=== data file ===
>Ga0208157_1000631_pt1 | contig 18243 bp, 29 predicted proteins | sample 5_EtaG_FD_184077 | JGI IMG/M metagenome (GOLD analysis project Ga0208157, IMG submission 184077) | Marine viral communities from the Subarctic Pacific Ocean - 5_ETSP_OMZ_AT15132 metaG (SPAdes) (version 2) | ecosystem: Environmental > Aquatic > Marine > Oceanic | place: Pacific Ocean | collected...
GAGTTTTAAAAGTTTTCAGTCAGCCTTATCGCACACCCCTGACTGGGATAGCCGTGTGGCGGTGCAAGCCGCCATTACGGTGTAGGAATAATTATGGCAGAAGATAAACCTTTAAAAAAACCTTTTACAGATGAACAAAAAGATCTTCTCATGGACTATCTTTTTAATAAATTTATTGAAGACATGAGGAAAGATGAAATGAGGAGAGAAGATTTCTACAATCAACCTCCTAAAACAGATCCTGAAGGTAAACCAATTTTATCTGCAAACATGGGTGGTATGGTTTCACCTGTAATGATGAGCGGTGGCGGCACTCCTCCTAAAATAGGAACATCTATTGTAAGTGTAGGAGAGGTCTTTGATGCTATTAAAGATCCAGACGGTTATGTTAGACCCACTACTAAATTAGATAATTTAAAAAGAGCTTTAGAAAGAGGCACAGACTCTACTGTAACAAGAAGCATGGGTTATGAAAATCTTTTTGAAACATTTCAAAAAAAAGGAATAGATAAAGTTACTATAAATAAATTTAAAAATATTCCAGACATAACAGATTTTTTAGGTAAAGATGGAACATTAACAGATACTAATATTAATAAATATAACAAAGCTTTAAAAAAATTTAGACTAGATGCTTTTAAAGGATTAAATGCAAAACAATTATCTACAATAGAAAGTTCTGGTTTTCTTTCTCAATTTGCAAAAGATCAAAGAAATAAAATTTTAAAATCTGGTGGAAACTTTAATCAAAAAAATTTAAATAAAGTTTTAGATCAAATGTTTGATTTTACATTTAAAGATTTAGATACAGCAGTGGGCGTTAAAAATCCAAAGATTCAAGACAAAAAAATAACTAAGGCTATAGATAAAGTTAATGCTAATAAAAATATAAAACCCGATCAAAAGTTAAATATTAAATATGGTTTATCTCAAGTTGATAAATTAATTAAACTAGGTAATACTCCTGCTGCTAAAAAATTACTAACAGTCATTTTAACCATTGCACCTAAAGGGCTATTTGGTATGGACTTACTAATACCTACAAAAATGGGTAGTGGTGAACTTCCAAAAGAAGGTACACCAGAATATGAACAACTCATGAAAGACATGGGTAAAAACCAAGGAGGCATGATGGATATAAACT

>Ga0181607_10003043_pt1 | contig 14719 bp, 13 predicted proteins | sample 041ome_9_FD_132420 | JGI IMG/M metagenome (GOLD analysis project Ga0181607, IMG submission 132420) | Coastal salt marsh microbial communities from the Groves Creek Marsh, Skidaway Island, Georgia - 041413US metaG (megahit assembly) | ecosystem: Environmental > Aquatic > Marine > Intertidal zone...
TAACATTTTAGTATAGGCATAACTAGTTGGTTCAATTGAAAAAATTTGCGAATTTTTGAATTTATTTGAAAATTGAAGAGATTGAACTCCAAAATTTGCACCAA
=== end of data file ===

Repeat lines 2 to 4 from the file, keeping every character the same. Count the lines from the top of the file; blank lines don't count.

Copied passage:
GAGTTTTAAAAGTTTTCAGTCAGCCTTATCGCACACCCCTGACTGGGATAGCCGTGTGGCGGTGCAAGCCGCCATTACGGTGTAGGAATAATTATGGCAGAAGATAAACCTTTAAAAAAACCTTTTACAGATGAACAAAAAGATCTTCTCATGGACTATCTTTTTAATAAATTTATTGAAGACATGAGGAAAGATGAAATGAGGAGAGAAGATTTCTACAATCAACCTCCTAAAACAGATCCTGAAGGTAAACCAATTTTATCTGCAAACATGGGTGGTATGGTTTCACCTGTAATGATGAGCGGTGGCGGCACTCCTCCTAAAATAGGAACATCTATTGTAAGTGTAGGAGAGGTCTTTGATGCTATTAAAGATCCAGACGGTTATGTTAGACCCACTACTAAATTAGATAATTTAAAAAGAGCTTTAGAAAGAGGCACAGACTCTACTGTAACAAGAAGCATGGGTTATGAAAATCTTTTTGAAACATTTCAAAAAAAAGGAATAGATAAAGTTACTATAAATAAATTTAAAAATATTCCAGACATAACAGATTTTTTAGGTAAAGATGGAACATTAACAGATACTAATATTAATAAATATAACAAAGCTTTAAAAAAATTTAGACTAGATGCTTTTAAAGGATTAAATGCAAAACAATTATCTACAATAGAAAGTTCTGGTTTTCTTTCTCAATTTGCAAAAGATCAAAGAAATAAAATTTTAAAATCTGGTGGAAACTTTAATCAAAAAAATTTAAATAAAGTTTTAGATCAAATGTTTGATTTTACATTTAAAGATTTAGATACAGCAGTGGGCGTTAAAAATCCAAAGATTCAAGACAAAAAAATAACTAAGGCTATAGATAAAGTTAATGCTAATAAAAATATAAAACCCGATCAAAAGTTAAATATTAAATATGGTTTATCTCAAGTTGATAAATTAATTAAACTAGGTAATACTCCTGCTGCTAAAAAATTACTAACAGTCATTTTAACCATTGCACCTAAAGGGCTATTTGGTATGGACTTACTAATACCTACAAAAATGGGTAGTGGTGAACTTCCAAAAGAAGGTACACCAGAATATGAACAACTCATGAAAGACATGGGTAAAAACCAAGGAGGCATGATGGATATAAACT

>Ga0181607_10003043_pt1 | contig 14719 bp, 13 predicted proteins | sample 041ome_9_FD_132420 | JGI IMG/M metagenome (GOLD analysis project Ga0181607, IMG submission 132420) | Coastal salt marsh microbial communities from the Groves Creek Marsh, Skidaway Island, Georgia - 041413US metaG (megahit assembly) | ecosystem: Environmental > Aquatic > Marine > Intertidal zone...
TAACATTTTAGTATAGGCATAACTAGTTGGTTCAATTGAAAAAATTTGCGAATTTTTGAATTTATTTGAAAATTGAAGAGATTGAACTCCAAAATTTGCACCAA